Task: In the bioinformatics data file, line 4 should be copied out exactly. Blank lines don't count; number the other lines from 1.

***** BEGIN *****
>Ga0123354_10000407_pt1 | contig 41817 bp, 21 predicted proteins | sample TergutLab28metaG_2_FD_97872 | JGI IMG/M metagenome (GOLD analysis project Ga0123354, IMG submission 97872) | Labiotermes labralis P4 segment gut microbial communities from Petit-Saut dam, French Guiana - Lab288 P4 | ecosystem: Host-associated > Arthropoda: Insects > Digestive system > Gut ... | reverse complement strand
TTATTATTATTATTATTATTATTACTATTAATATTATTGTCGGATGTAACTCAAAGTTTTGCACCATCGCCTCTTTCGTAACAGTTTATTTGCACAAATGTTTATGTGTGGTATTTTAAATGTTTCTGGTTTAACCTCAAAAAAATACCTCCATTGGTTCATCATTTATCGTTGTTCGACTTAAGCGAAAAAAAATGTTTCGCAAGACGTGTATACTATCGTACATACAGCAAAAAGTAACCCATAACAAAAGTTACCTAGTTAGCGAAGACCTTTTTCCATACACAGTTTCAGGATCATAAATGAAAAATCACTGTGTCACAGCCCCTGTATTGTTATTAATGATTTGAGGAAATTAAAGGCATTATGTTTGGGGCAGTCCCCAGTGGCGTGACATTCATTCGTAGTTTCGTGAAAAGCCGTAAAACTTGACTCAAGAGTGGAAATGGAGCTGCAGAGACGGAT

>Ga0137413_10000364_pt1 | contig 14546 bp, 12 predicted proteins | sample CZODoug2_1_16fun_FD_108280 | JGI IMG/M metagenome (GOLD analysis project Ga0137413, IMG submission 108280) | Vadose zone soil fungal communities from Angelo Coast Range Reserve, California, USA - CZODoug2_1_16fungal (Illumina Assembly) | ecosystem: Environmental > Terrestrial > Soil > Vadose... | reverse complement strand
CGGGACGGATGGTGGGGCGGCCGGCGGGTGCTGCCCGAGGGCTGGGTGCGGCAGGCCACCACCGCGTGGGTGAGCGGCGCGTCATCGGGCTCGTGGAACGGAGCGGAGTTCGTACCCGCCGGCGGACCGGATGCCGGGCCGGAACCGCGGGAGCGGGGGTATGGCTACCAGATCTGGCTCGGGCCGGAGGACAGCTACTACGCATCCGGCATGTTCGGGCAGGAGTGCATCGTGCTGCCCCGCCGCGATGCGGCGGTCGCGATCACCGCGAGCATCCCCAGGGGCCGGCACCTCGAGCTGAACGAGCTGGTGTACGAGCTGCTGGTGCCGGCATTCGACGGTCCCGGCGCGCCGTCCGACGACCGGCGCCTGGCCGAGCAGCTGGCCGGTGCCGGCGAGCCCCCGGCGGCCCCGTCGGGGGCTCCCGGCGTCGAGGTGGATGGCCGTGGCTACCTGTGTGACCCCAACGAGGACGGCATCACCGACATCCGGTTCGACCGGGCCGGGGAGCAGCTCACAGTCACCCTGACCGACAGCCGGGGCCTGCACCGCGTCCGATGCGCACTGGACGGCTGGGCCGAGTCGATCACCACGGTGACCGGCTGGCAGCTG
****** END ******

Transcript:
CGGGACGGATGGTGGGGCGGCCGGCGGGTGCTGCCCGAGGGCTGGGTGCGGCAGGCCACCACCGCGTGGGTGAGCGGCGCGTCATCGGGCTCGTGGAACGGAGCGGAGTTCGTACCCGCCGGCGGACCGGATGCCGGGCCGGAACCGCGGGAGCGGGGGTATGGCTACCAGATCTGGCTCGGGCCGGAGGACAGCTACTACGCATCCGGCATGTTCGGGCAGGAGTGCATCGTGCTGCCCCGCCGCGATGCGGCGGTCGCGATCACCGCGAGCATCCCCAGGGGCCGGCACCTCGAGCTGAACGAGCTGGTGTACGAGCTGCTGGTGCCGGCATTCGACGGTCCCGGCGCGCCGTCCGACGACCGGCGCCTGGCCGAGCAGCTGGCCGGTGCCGGCGAGCCCCCGGCGGCCCCGTCGGGGGCTCCCGGCGTCGAGGTGGATGGCCGTGGCTACCTGTGTGACCCCAACGAGGACGGCATCACCGACATCCGGTTCGACCGGGCCGGGGAGCAGCTCACAGTCACCCTGACCGACAGCCGGGGCCTGCACCGCGTCCGATGCGCACTGGACGGCTGGGCCGAGTCGATCACCACGGTGACCGGCTGGCAGCTG